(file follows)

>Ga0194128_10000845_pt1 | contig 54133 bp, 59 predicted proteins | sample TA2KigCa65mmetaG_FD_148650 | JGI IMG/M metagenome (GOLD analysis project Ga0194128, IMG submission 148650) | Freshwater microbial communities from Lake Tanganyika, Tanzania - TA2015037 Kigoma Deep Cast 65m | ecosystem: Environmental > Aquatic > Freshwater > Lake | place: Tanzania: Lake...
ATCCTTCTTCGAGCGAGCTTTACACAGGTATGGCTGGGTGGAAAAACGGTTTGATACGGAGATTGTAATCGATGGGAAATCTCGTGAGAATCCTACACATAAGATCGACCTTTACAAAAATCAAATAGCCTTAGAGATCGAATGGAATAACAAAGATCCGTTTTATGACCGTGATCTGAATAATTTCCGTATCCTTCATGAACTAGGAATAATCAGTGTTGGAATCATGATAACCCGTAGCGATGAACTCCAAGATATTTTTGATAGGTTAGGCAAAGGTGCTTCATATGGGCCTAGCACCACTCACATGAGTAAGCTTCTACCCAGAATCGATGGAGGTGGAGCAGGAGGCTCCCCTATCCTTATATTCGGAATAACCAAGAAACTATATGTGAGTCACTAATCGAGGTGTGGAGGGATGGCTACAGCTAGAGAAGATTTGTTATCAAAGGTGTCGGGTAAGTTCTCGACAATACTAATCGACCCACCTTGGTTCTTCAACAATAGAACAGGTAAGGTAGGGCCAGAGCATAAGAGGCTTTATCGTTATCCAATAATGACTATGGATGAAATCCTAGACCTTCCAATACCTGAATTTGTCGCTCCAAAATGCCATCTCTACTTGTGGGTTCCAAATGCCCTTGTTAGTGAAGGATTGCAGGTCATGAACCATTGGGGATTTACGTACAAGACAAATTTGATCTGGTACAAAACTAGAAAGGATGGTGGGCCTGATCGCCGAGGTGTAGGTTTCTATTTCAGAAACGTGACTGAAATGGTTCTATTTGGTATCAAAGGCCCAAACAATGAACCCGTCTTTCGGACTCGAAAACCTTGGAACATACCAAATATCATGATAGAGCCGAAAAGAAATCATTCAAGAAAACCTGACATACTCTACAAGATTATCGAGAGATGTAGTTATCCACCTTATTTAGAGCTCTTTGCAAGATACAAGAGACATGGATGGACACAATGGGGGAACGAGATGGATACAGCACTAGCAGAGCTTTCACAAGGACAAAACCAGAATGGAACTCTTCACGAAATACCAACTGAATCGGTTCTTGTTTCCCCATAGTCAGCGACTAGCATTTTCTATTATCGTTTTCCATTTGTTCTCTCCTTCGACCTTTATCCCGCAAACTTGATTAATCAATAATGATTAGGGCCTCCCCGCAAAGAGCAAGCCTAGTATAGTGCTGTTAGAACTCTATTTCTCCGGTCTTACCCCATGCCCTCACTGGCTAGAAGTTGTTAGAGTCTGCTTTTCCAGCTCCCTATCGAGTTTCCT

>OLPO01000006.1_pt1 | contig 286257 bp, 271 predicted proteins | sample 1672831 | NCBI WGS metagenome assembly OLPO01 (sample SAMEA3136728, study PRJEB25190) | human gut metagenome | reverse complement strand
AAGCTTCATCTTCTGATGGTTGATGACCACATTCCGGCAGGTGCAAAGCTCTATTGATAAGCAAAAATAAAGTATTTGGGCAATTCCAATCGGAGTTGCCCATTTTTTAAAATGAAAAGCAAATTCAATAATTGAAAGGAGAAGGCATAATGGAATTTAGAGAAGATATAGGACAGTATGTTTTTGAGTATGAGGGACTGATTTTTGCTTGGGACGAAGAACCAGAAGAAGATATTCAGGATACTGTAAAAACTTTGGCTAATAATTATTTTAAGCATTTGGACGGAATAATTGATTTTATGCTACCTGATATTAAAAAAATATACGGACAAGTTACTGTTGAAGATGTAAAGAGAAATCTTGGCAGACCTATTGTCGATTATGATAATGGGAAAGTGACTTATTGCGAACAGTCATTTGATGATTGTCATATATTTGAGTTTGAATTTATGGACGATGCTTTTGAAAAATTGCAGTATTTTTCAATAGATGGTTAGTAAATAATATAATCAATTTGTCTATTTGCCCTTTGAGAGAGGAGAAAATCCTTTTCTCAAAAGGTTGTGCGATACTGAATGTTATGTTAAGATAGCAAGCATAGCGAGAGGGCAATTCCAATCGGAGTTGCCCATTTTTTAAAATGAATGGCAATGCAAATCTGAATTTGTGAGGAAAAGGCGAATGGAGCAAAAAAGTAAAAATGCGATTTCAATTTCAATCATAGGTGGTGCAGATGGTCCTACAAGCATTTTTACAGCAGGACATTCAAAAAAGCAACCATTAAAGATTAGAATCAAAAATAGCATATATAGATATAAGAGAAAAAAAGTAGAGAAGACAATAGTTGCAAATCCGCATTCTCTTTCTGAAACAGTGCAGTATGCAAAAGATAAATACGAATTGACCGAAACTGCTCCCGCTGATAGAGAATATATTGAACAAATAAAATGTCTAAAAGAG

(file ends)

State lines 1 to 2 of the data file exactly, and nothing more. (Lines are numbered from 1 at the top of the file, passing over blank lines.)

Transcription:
>Ga0194128_10000845_pt1 | contig 54133 bp, 59 predicted proteins | sample TA2KigCa65mmetaG_FD_148650 | JGI IMG/M metagenome (GOLD analysis project Ga0194128, IMG submission 148650) | Freshwater microbial communities from Lake Tanganyika, Tanzania - TA2015037 Kigoma Deep Cast 65m | ecosystem: Environmental > Aquatic > Freshwater > Lake | place: Tanzania: Lake...
ATCCTTCTTCGAGCGAGCTTTACACAGGTATGGCTGGGTGGAAAAACGGTTTGATACGGAGATTGTAATCGATGGGAAATCTCGTGAGAATCCTACACATAAGATCGACCTTTACAAAAATCAAATAGCCTTAGAGATCGAATGGAATAACAAAGATCCGTTTTATGACCGTGATCTGAATAATTTCCGTATCCTTCATGAACTAGGAATAATCAGTGTTGGAATCATGATAACCCGTAGCGATGAACTCCAAGATATTTTTGATAGGTTAGGCAAAGGTGCTTCATATGGGCCTAGCACCACTCACATGAGTAAGCTTCTACCCAGAATCGATGGAGGTGGAGCAGGAGGCTCCCCTATCCTTATATTCGGAATAACCAAGAAACTATATGTGAGTCACTAATCGAGGTGTGGAGGGATGGCTACAGCTAGAGAAGATTTGTTATCAAAGGTGTCGGGTAAGTTCTCGACAATACTAATCGACCCACCTTGGTTCTTCAACAATAGAACAGGTAAGGTAGGGCCAGAGCATAAGAGGCTTTATCGTTATCCAATAATGACTATGGATGAAATCCTAGACCTTCCAATACCTGAATTTGTCGCTCCAAAATGCCATCTCTACTTGTGGGTTCCAAATGCCCTTGTTAGTGAAGGATTGCAGGTCATGAACCATTGGGGATTTACGTACAAGACAAATTTGATCTGGTACAAAACTAGAAAGGATGGTGGGCCTGATCGCCGAGGTGTAGGTTTCTATTTCAGAAACGTGACTGAAATGGTTCTATTTGGTATCAAAGGCCCAAACAATGAACCCGTCTTTCGGACTCGAAAACCTTGGAACATACCAAATATCATGATAGAGCCGAAAAGAAATCATTCAAGAAAACCTGACATACTCTACAAGATTATCGAGAGATGTAGTTATCCACCTTATTTAGAGCTCTTTGCAAGATACAAGAGACATGGATGGACACAATGGGGGAACGAGATGGATACAGCACTAGCAGAGCTTTCACAAGGACAAAACCAGAATGGAACTCTTCACGAAATACCAACTGAATCGGTTCTTGTTTCCCCATAGTCAGCGACTAGCATTTTCTATTATCGTTTTCCATTTGTTCTCTCCTTCGACCTTTATCCCGCAAACTTGATTAATCAATAATGATTAGGGCCTCCCCGCAAAGAGCAAGCCTAGTATAGTGCTGTTAGAACTCTATTTCTCCGGTCTTACCCCATGCCCTCACTGGCTAGAAGTTGTTAGAGTCTGCTTTTCCAGCTCCCTATCGAGTTTCCT